“All work and no play makes Jack a dull boy.” Jack should consider taking a sabbatical leave. And you should too.
While the idea of a ‘rest day’ or a ‘Sabbath’ is as old as the Old Testament, the concept of a sabbatical leave in modern work culture is relatively new. Once reserved for a few university professors, the idea of a sabbatical has now spread to most parts of every industry.
What is a Sabbatical?
A sabbatical is an extended period of paid leave from work, allowing employees to rejuvenate, work on other projects and unwind. It is a win-win situation for both the company and the employees. Employees often come back with greater vigor and better ideas to work.
In this post, you’ll learn why you need to take a sabbatical leave, things to keep in mind, its rules, and also a few disadvantages of sabbatical leave.
But first, let’s bust some myths about sabbatical leave.
Myths About Sabbatical Leave
1. Remote Work/ Digital Nomadism is a Sabbatical
Many non-remote workers feel that remote work or digital nomadism is a sabbatical from a hectic 9 to 5 job. But this is not true as remote workers and digital nomads are full-time workers who’ve opted for flexible work schedules. You’d know what we’re talking about if you’re a remote worker. Remote work is a lifestyle choice, not a break from work.
Remote workers and digital nomads are in just as much need of a sabbatical as a typical 9 to 5 office goer.
2. Sabbatical = You’re Not Focusing on Work.
There is a common misconception that Sabbaticals are taken by those who hate their work or are not passionate about it.
The truth is, a sabbatical is an indispensable part of your work life. You need to maintain a good work-life balance to work efficiently. Continuous work cannot compromise your mental health, family time, or even a journey of self-discovery.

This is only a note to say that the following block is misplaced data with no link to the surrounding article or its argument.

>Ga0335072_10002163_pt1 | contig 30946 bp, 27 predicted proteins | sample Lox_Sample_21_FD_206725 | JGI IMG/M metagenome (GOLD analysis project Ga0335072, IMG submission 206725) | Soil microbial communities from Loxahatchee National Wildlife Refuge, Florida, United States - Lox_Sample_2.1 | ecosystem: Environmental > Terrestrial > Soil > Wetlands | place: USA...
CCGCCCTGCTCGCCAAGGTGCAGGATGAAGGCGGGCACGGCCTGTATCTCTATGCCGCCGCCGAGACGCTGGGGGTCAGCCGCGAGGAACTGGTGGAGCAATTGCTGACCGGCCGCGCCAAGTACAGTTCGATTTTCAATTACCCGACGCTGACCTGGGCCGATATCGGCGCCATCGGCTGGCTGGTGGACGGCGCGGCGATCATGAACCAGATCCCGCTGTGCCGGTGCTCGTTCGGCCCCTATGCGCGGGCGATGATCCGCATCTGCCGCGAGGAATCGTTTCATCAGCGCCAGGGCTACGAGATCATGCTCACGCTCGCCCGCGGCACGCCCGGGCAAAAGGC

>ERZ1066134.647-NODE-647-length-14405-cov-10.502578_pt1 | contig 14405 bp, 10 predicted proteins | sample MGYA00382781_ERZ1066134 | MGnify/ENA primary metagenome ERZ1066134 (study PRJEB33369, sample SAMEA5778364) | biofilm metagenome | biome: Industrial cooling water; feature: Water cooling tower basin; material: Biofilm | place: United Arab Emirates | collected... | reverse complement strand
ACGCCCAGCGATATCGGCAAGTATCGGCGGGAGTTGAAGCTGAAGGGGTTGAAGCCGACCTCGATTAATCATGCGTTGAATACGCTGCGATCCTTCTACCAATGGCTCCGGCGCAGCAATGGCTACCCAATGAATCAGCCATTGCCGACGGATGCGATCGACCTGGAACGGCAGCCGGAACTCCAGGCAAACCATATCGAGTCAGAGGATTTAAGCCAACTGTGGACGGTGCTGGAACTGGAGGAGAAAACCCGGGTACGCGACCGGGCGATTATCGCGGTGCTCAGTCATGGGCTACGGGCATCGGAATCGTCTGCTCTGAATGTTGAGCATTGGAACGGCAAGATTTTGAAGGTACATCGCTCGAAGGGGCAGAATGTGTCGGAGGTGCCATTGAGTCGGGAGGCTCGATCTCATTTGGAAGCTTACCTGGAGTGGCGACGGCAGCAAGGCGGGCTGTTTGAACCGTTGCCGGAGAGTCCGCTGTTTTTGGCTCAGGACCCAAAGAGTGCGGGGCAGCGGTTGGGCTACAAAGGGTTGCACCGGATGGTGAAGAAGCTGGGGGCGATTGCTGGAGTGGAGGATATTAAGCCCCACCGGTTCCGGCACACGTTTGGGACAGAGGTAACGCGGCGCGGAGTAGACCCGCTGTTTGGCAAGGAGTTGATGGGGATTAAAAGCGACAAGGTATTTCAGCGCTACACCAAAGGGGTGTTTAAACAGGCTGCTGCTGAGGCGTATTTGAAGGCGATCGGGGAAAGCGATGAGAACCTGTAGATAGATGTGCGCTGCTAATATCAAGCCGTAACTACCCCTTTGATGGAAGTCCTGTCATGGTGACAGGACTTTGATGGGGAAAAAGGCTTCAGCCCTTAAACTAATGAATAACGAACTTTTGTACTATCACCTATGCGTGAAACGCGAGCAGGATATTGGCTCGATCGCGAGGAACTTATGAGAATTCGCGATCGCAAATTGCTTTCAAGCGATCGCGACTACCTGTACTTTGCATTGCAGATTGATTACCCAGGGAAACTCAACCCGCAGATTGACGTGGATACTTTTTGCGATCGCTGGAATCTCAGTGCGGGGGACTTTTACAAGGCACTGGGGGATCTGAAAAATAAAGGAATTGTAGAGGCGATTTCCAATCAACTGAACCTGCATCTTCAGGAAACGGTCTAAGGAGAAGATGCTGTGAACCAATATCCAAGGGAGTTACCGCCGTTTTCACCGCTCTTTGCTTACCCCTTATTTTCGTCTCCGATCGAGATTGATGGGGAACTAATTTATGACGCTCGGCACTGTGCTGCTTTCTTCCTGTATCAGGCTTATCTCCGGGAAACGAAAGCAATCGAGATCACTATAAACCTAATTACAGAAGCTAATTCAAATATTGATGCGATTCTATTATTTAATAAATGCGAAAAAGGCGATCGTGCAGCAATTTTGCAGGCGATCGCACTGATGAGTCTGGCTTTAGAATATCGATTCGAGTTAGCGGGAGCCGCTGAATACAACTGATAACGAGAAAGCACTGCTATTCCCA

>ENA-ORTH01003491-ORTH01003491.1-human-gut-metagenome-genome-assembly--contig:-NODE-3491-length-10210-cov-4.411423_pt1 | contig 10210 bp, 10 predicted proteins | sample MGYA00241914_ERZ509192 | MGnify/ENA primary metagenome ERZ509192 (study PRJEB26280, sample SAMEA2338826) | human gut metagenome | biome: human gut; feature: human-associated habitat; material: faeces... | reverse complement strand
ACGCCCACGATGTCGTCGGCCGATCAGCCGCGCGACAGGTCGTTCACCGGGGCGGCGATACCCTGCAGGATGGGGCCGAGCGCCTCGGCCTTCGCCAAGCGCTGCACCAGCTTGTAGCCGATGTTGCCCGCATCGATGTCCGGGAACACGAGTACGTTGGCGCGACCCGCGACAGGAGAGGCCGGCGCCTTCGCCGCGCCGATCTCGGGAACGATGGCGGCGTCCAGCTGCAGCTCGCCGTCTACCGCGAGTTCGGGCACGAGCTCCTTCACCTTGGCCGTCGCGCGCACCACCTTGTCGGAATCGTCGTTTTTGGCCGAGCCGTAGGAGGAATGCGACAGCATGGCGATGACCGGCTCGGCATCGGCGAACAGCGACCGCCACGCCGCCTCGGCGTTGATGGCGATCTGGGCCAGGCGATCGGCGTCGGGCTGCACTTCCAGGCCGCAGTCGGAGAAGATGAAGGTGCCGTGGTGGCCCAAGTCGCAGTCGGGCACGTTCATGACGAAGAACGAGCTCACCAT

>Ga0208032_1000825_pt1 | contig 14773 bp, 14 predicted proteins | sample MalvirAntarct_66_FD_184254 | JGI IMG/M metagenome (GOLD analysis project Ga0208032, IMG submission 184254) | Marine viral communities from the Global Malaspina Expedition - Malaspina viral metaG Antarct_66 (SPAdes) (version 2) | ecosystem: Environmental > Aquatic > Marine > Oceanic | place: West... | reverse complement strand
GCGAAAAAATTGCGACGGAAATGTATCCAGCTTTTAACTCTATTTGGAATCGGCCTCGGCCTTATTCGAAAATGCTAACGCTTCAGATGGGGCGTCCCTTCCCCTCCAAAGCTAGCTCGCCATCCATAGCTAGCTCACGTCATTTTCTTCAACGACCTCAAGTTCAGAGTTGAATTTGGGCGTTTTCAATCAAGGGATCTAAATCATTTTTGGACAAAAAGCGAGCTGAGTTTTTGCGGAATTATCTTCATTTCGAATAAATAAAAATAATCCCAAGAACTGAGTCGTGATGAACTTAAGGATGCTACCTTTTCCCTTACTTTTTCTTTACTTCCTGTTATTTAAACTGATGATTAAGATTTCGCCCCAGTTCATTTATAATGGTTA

Sabbaticals allow you to focus on your work more than before, not the other way around.
3. Sabbatical is an Unnecessary Leave of Absence
This myth stems from the misconception that sabbaticals are long paid vacations to exotic locations.
While long vacations are an aspect of sabbatical leave, it’s not the complete picture. In most cases, employees taking sabbaticals participate in other productive activities like returning to school, community service, and working on the body and mind.
The positive impact of a sabbatical applies not just to the employees but to the company as a whole.
So here are a few reasons why you should consider taking a sabbatical leave.
5 Reasons Why You Should Take a Sabbatical
1. Mental Health
You need some time off from your busy schedule.
Unlike your yearly holidays, sabbaticals allow you to unplug from work altogether. You don’t have to answer emails or attend meetings. You’ll have all the time for yourself, giving you ample time to work on your mental health by taking up meditation or connecting with nature.
2. Learn an Important Skill
Go back to school to learn something new, join a new course or try to upskill yourself. The skills you may choose to learn needn’t be directly related to work. It can even be something you always wanted to know but never found the time for.
3. Time to Pursue your Passion
You might love being a computer engineer, but your passion may lie in gardening. For most of us, our work and passion may not align. And that’s perfectly fine.
A sabbatical lets you temporarily take a leave from the job that you love and work on your other passions. It enables you to work on your projects like writing a book, building a backyard garden, or teaching underprivileged kids.
4. Rethink Professional Pursuits
A sabbatical can be a perfect time to re-evaluate career goals and trajectories. You can pause and introspect about what you can do to be a better version of yourself. You can even consider looking for other avenues of work and talking to people about it.
5. Makes Room for Family
If you’re highly ambitious in your professional pursuits, there’s an unfortunate tendency to overlook family time. A Sabbatical is convenient to plan some family time and unwind as a family together.
You can even take a sabbatical for other personal reasons. But remember not to take it for granted. It would be best if you utilized a sabbatical optimally. So, here are three things you should keep in mind before taking a sabbatical.
3 Things to Keep in Mind Before Taking a Sabbatical
1. Plan Your Sabbatical
An unplanned sabbatical can turn out to be unproductive and a disaster. It may not give you the change that you wish to see. You might come out of it disappointed with yourself and more sluggish than before.
Yes, a sabbatical gives you the much-needed pause. But even a break must be planned to use it best.
Here are a few tips to plan your sabbatical: